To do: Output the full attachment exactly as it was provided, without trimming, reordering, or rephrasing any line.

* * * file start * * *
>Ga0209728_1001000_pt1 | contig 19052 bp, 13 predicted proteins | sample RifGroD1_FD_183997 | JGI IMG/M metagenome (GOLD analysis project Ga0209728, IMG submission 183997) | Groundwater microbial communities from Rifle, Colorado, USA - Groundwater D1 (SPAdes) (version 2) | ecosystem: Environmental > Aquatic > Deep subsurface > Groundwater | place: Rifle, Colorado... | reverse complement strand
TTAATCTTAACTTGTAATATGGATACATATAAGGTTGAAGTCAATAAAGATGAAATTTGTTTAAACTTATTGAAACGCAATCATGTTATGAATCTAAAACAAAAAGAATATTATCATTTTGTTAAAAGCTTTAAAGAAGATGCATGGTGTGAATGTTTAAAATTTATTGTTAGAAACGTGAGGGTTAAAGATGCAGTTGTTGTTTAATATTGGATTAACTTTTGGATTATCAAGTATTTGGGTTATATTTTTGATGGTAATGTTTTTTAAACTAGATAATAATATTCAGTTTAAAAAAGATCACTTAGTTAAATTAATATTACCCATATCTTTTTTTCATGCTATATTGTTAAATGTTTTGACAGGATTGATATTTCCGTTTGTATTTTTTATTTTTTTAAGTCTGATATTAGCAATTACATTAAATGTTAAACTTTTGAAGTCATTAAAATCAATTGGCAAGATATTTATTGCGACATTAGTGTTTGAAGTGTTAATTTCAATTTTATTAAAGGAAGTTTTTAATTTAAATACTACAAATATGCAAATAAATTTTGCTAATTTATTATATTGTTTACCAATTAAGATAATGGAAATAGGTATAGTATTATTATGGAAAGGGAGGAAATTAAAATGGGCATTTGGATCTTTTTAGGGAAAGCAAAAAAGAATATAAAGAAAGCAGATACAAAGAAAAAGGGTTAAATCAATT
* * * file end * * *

>Ga0209728_1001000_pt1 | contig 19052 bp, 13 predicted proteins | sample RifGroD1_FD_183997 | JGI IMG/M metagenome (GOLD analysis project Ga0209728, IMG submission 183997) | Groundwater microbial communities from Rifle, Colorado, USA - Groundwater D1 (SPAdes) (version 2) | ecosystem: Environmental > Aquatic > Deep subsurface > Groundwater | place: Rifle, Colorado... | reverse complement strand
TTAATCTTAACTTGTAATATGGATACATATAAGGTTGAAGTCAATAAAGATGAAATTTGTTTAAACTTATTGAAACGCAATCATGTTATGAATCTAAAACAAAAAGAATATTATCATTTTGTTAAAAGCTTTAAAGAAGATGCATGGTGTGAATGTTTAAAATTTATTGTTAGAAACGTGAGGGTTAAAGATGCAGTTGTTGTTTAATATTGGATTAACTTTTGGATTATCAAGTATTTGGGTTATATTTTTGATGGTAATGTTTTTTAAACTAGATAATAATATTCAGTTTAAAAAAGATCACTTAGTTAAATTAATATTACCCATATCTTTTTTTCATGCTATATTGTTAAATGTTTTGACAGGATTGATATTTCCGTTTGTATTTTTTATTTTTTTAAGTCTGATATTAGCAATTACATTAAATGTTAAACTTTTGAAGTCATTAAAATCAATTGGCAAGATATTTATTGCGACATTAGTGTTTGAAGTGTTAATTTCAATTTTATTAAAGGAAGTTTTTAATTTAAATACTACAAATATGCAAATAAATTTTGCTAATTTATTATATTGTTTACCAATTAAGATAATGGAAATAGGTATAGTATTATTATGGAAAGGGAGGAAATTAAAATGGGCATTTGGATCTTTTTAGGGAAAGCAAAAAAGAATATAAAGAAAGCAGATACAAAGAAAAAGGGTTAAATCAATT